By ASHLEY EYRIN
An overflowing JSB auditorium held The Ninth Annual Foundation For Ancient Research and Mormon Studies (FARMS) Symposium on the Book of Mormon, featuring “King Benjamin’s speech”.
Elder Neal A. Maxwell, a member of The Quorum of the Twelve Apostles of The Church of Jesus Christ of Latter-day Saints, gave the keynote address to audience members on “King Benjamin’s Sermon: A Manual for Discipleship,” pointing out King Benjamin’s wonderful attributes.
“We have no biography of King Benjamin, brothers and sisters; nevertheless, we have his words and these are, after all, the most needed for our discipleship,” he said.
King Benjamin personalized his leadership in many ways. Prior to his great sermon, Benjamin dealt with contention and dissention and gaining peace in the land, “citing, as he always did with all the might of his body and the faculty of his whole soul,” Elder Maxwell said.
“His meekness in the base of his accomplishments marks this man,” he said.
Benjamin did not separate his public and his private persona, he acted the same no matter who he was with, Elder Maxwell said.
“Benjamin was much more concerned over connecting with his spiritual constituency rather than his political constituency,” he said.
Benjamin was also a special father who, among his many lessons, set an example for his children to not hunger for power, Elder Maxwell said.
The sermon is like a doctrinal guide that can be approached and appreciated in many different ways, Elder Maxwell said.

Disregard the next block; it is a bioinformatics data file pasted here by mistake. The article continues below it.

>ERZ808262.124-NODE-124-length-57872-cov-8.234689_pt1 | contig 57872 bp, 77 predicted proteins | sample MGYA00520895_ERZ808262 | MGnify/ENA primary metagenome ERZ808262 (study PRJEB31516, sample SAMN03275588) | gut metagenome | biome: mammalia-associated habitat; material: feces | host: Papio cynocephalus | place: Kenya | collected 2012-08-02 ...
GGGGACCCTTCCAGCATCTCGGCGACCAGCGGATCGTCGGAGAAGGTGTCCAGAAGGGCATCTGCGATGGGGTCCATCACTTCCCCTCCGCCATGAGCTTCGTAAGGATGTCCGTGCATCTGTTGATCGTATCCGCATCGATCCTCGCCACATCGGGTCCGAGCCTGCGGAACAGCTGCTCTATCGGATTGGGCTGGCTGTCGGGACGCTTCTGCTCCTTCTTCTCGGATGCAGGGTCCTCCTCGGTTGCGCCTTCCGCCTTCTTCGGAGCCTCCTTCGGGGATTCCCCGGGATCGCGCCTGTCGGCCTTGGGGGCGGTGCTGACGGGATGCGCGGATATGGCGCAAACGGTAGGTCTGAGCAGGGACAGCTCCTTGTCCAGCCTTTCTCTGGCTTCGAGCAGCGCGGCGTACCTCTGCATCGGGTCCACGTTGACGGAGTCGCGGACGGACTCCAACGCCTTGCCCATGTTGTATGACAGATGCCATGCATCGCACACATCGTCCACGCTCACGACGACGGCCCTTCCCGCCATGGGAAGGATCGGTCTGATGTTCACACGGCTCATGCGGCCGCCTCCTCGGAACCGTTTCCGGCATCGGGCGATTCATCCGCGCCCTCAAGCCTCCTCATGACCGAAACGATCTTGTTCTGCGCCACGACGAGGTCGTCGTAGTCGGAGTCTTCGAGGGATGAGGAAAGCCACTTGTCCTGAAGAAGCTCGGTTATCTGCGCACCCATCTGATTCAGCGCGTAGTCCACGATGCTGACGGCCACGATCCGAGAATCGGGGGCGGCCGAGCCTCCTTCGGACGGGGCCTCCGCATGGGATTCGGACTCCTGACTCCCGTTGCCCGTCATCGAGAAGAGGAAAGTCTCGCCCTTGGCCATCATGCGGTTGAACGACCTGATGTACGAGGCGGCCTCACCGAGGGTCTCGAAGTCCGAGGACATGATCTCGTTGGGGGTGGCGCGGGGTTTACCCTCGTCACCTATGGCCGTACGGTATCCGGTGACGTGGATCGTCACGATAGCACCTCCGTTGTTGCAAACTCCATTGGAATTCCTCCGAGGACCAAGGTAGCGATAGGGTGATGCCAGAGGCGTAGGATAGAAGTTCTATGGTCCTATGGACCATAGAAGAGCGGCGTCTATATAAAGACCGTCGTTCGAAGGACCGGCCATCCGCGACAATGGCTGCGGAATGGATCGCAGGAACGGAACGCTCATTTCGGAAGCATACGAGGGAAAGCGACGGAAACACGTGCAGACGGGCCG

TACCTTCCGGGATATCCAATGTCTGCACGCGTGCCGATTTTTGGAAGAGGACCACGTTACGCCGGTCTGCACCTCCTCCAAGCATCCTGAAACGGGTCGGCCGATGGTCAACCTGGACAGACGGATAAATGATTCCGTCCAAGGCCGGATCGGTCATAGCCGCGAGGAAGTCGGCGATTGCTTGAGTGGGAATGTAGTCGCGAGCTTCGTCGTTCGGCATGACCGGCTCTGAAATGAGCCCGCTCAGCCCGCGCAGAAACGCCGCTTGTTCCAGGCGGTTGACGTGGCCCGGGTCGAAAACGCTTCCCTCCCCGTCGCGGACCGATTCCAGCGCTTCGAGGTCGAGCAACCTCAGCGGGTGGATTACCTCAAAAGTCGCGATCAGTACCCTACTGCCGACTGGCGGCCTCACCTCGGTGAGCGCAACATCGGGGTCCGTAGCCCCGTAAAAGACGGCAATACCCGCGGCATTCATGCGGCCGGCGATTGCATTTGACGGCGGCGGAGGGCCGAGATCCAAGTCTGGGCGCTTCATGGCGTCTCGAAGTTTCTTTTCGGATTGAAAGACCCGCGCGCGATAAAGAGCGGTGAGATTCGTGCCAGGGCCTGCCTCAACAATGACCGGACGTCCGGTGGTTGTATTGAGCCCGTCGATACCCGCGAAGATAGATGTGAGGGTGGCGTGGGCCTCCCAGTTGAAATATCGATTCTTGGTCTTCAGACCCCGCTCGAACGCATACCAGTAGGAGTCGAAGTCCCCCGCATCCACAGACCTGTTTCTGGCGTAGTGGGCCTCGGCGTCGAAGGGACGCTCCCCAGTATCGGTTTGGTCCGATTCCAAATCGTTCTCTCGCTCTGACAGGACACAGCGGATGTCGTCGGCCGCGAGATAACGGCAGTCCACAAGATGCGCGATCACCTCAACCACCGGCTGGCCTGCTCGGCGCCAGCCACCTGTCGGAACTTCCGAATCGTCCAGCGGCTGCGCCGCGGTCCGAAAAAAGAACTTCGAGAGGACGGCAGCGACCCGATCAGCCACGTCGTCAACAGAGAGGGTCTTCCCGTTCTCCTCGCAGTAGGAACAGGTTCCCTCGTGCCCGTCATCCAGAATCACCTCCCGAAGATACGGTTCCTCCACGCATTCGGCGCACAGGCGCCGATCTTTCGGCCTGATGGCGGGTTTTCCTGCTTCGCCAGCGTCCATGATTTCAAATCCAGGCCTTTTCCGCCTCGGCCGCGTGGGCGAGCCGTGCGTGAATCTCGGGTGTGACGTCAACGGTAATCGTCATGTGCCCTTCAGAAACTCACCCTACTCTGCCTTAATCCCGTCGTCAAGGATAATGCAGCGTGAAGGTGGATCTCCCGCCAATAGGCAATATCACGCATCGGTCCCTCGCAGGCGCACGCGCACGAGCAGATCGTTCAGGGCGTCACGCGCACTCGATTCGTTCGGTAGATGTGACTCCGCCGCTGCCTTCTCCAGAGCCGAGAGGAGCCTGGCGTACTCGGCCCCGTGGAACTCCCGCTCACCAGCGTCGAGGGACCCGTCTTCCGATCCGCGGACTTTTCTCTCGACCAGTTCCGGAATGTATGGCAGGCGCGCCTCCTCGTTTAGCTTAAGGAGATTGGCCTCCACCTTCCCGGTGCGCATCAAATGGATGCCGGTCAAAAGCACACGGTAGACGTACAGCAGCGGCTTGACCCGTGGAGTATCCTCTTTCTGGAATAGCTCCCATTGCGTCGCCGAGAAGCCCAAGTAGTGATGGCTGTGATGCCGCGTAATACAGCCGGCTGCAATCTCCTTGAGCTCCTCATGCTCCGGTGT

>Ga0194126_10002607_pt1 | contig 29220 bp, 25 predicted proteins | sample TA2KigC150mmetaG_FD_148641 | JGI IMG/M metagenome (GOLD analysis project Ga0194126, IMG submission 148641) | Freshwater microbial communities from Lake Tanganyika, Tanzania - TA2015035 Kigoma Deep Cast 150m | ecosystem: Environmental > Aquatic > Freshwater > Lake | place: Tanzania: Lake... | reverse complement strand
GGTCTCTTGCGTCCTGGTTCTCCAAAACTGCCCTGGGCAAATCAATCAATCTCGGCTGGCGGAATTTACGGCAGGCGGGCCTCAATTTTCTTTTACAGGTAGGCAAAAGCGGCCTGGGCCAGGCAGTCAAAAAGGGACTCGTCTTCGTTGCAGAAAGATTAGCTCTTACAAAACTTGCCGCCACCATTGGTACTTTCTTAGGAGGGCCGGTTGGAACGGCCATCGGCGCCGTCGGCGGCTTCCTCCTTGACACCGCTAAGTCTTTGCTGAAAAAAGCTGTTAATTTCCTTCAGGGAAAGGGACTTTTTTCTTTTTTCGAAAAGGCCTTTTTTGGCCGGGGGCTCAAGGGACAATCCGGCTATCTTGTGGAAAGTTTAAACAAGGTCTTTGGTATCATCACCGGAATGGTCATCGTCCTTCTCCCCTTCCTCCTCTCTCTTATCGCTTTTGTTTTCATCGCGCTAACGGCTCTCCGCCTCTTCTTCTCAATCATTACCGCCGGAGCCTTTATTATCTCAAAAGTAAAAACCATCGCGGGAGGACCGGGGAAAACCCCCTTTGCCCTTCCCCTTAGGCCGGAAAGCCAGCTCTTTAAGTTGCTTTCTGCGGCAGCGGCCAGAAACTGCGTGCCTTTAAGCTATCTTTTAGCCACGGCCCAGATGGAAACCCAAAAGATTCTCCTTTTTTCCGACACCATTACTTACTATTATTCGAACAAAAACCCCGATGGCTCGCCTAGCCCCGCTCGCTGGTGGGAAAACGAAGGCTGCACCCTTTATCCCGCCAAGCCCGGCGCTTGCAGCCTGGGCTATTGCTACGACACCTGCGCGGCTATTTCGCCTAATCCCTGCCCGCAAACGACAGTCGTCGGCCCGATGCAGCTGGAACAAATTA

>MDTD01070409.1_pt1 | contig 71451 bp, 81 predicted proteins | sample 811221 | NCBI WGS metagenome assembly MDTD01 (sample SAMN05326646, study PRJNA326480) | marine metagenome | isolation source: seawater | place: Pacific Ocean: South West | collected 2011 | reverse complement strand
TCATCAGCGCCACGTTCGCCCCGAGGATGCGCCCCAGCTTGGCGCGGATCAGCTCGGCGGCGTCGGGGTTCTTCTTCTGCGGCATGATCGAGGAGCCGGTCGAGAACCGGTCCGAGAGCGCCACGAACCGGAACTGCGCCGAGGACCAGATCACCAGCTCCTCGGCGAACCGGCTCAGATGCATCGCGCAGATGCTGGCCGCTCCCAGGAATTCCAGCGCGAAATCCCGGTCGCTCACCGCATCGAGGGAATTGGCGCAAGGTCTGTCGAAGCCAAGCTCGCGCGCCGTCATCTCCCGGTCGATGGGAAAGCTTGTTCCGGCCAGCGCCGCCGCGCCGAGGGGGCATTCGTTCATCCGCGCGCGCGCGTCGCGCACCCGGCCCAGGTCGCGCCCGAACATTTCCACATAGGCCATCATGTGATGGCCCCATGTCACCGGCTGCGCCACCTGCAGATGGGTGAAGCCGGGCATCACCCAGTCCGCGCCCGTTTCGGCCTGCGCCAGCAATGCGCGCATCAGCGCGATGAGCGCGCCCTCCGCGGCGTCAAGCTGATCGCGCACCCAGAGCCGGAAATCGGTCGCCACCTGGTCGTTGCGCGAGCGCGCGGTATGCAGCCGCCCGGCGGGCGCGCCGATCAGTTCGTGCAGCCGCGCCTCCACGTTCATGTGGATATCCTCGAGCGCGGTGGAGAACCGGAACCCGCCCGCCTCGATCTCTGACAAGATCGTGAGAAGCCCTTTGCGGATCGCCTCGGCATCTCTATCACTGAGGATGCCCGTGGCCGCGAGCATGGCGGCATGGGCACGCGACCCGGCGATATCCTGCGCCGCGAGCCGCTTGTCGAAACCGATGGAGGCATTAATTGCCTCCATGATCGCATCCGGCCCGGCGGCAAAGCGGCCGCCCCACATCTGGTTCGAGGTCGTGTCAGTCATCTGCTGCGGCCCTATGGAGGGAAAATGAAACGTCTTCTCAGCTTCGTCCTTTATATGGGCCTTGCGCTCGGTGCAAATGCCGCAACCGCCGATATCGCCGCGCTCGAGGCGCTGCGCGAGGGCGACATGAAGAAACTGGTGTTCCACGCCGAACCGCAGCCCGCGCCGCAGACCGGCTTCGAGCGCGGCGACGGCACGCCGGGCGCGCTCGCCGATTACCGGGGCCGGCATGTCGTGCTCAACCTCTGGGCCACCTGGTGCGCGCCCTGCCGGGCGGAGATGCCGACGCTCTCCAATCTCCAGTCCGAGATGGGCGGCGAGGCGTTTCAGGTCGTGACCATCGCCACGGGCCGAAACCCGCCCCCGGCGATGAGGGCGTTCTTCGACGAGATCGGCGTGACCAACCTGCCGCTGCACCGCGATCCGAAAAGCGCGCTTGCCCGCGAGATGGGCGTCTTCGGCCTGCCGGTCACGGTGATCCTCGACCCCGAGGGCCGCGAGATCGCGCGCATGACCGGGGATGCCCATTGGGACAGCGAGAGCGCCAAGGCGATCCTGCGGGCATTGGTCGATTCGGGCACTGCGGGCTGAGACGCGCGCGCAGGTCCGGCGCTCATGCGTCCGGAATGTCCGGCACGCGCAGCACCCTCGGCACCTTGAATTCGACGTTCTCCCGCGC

King Benjamin knew of the importance of revelation and sacred records
“How ironical that the last words of King Benjamin were lost on the first generation after him,” Elder Maxwell said.
The problem of illegitimacy In today’s society is an example of why revelation is so fundamental, he said.
Benjamin understood the need for inspired prayers, Elder Maxwell said.
“From time to time, brothers and sisters, you and I, if only innocently, will ask most earnestly for something which is not right or which is not expedient,” Elder Maxwell said.
“As we repeatedly see the submissiveness of Benjamin in all things, it tells us how far along he was in his discipleship,” Elder Maxwell said.
Benjamin’s adoration of the Lord lead to emulation of the Lord, which made him a model disciple, he said.
He was a great example of consecration, because there was no holding back, he said